What is Road Bowling, well, as this road bowling page explains, it’s an old Irish sport whereby players toss small cannon balls along a roadway. Much like golf, the lowest number of throws along a pre-determined course wins. There’s much more to it, but if this intrigues you, you’ll be able to play it this coming Saturday, when the Celtic Festival Missoula begins.
The Celtic celebration is twofold, really, one fold is the celebration of Celtic traditions, food and music. The other fold is that it’s a celebration of the 100th anniversary of Highlander beer, Missoula’s very own beer legend.
Add the Young Dubliners, a fantastic Celtic-style band, to the mix, and you’ve got yourself a full-blown Irish celebration.
Here’s the pertinent info:
Join us on the Clark Fork River in downtown Missoula, in Caras Park, July 31, 2010
10:00 a.m.-2:00 p.m. Irish Road Bowling (Stimpson Lumber site, Bonner) Register for your hour at the Missoula AOH website
3:00-5:00 p.m. Kids events (facepainting, art table, caber toss) guest appearence by Monte in a Kilt!!
3:00-4:00 p.m. Dillion Junior Fiddlers
4:00-4:15 p.m. Missoula Irish Dancers
4:15-5:00 p.m. The Celtic Dragon Pipe Band and The Missoula Highland Dancers
5:00-7:00 p.m. Malarkey
7:00-9:00 p.m. The Young Dubliners
Have questions? Want to volunteer? Contact us Shannon Lukes at 406-239-0105
Proceeds to benefit Watson’s Children Shelter and the Friends of Irish Studies.
The craft beer industry in Montana has changed immensely in the three years that I have been living here and covering it in the pages of this blog. Breweries have come and gone, remodeled, rebuilt, moved and otherwise been agents of great change.
To you, the beer consumer who buys beer at the store, you might have noticed a lot of your favorite beers showing up in cans for the first time. You probably noticed new beers from your favorite breweries.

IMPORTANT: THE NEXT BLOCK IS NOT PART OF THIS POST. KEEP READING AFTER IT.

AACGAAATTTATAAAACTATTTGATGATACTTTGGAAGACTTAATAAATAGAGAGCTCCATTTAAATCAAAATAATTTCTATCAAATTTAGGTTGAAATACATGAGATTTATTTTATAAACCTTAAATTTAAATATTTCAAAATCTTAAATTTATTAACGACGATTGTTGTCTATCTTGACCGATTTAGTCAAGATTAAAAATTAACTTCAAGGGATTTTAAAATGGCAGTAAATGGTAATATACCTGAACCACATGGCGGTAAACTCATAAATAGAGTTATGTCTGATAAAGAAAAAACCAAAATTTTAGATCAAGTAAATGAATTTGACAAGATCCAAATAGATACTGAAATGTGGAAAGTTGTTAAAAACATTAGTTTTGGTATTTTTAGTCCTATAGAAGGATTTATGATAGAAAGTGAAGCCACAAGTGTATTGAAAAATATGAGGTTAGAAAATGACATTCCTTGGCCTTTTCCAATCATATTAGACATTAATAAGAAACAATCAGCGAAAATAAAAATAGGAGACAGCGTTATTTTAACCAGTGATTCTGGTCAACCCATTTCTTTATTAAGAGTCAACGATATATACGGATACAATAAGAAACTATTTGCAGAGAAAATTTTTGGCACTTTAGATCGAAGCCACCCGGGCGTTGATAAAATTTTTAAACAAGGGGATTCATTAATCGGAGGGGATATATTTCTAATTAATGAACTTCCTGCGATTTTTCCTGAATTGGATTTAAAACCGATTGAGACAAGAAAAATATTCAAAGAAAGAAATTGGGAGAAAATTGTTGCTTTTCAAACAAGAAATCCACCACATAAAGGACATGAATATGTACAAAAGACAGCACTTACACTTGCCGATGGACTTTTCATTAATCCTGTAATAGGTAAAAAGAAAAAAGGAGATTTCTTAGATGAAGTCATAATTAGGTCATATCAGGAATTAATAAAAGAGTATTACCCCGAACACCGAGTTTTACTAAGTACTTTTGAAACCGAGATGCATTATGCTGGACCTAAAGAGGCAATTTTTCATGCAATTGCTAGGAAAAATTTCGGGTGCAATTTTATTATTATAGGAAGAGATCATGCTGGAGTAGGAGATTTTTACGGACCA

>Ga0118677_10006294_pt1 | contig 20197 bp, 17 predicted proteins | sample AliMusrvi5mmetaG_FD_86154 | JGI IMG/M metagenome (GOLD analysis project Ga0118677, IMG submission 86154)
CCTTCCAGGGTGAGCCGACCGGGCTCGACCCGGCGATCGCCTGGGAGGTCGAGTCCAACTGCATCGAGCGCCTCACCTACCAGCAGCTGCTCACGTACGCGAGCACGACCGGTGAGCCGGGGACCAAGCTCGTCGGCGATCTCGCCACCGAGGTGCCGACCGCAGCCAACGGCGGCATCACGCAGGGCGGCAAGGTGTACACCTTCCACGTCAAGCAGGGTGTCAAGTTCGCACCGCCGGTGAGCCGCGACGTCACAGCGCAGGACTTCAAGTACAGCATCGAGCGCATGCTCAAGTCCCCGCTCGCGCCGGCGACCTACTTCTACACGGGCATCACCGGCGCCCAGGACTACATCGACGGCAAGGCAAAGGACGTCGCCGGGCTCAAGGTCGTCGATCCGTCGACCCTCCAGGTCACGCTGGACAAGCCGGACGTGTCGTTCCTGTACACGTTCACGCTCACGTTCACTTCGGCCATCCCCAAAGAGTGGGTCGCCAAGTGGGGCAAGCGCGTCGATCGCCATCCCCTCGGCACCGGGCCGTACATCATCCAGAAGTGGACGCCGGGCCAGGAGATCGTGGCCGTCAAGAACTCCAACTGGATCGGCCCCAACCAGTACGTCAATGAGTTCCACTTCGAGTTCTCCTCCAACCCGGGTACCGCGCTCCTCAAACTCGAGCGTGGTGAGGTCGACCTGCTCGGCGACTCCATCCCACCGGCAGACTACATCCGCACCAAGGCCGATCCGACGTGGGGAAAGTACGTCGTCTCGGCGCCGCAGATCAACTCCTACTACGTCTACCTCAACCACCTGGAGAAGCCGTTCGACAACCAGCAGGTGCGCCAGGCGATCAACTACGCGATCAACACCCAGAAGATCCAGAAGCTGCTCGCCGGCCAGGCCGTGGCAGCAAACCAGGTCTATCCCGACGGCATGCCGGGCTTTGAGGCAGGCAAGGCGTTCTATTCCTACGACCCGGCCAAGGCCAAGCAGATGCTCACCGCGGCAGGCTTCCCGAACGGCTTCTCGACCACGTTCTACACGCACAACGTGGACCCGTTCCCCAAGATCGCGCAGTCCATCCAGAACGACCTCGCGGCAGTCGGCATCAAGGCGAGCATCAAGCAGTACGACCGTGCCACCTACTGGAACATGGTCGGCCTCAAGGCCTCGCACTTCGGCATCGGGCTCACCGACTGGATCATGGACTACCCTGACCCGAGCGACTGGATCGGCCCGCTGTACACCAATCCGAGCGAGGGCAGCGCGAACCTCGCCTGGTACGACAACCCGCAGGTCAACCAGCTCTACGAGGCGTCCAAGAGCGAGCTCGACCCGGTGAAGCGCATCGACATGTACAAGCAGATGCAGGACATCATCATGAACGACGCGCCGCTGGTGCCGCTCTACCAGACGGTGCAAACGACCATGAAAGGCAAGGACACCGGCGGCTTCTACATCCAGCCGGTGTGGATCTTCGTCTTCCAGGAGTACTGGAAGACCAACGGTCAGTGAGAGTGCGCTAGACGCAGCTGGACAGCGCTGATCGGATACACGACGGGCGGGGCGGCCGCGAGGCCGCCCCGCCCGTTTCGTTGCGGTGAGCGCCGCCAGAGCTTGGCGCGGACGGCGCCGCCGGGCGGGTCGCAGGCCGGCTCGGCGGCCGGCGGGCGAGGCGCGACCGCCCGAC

If you’re a taproom customer, you probably noticed the fact that some of the beers you can buy are now much higher in alcohol percentage than they used to be.
Many of the faces in the taprooms are different now. Some of my favorites have gone on to other towns or in search of adventure.
Change, for better or worse, is part of everything, including the craft beer industry. For Montana craft brewers, the political fight has been a long one. Every year they scratch and claw for changes that will hopefully make running a brewery in this state an easier proposition. We’ve lost a few breweries in the last few years, and we’ve gained a few more. Hopefully the balance will maintain, but lawmakers need to dismantle the antiquated laws that impact this industry so much.
As much as change can impact you and I, the common citizen minding our own business in a busy life, perspective is a powerful thing to have. So here’s a tiny dose of it.
When you’re in the supermarket and looking for a six-pack of beer for your refrigerator, think about the economic impact your simple decision has. Do you buy glass bottles in a town with no glass recycling? Do you buy canned beers from out of state, because you know you can recycle cans? Do you care?
You might enjoy craft brew once in a while or you might not like it at all. Either way, the local breweries are part of an industry with a lot of potential and one that already gives back to the community. It’s sort of like the folks who don’t vote for school levies once their kids are grown up. Those of us whose kids still are in school need your vote.
Buy local, support breweries that are canning or otherwise making recycling easier, get involved by writing to your congressman and senators about the impact the craft beer industry has on you and your community. Become their fans on Facebook and keep up with the unique events and activities they provide. Otherwise they will not survive.
Unfortunately, I was only able to get away from my conference briefly, and only Montana Brewing Co. was open at that time, but I had a great conversation with head brewer Travis Zielstra and tasted a few of his new offerings.
Here’s a photo roundup to prove I’ve finally visited the Billings breweries.
I’m in Billings, Montana, literally a few blocks from Montana Brewing .Co.,but I’m in a meeting. I am going to try and get over there after lunch. It is my policy that a town is vastly improved by the quality of its breweries. Would you agree?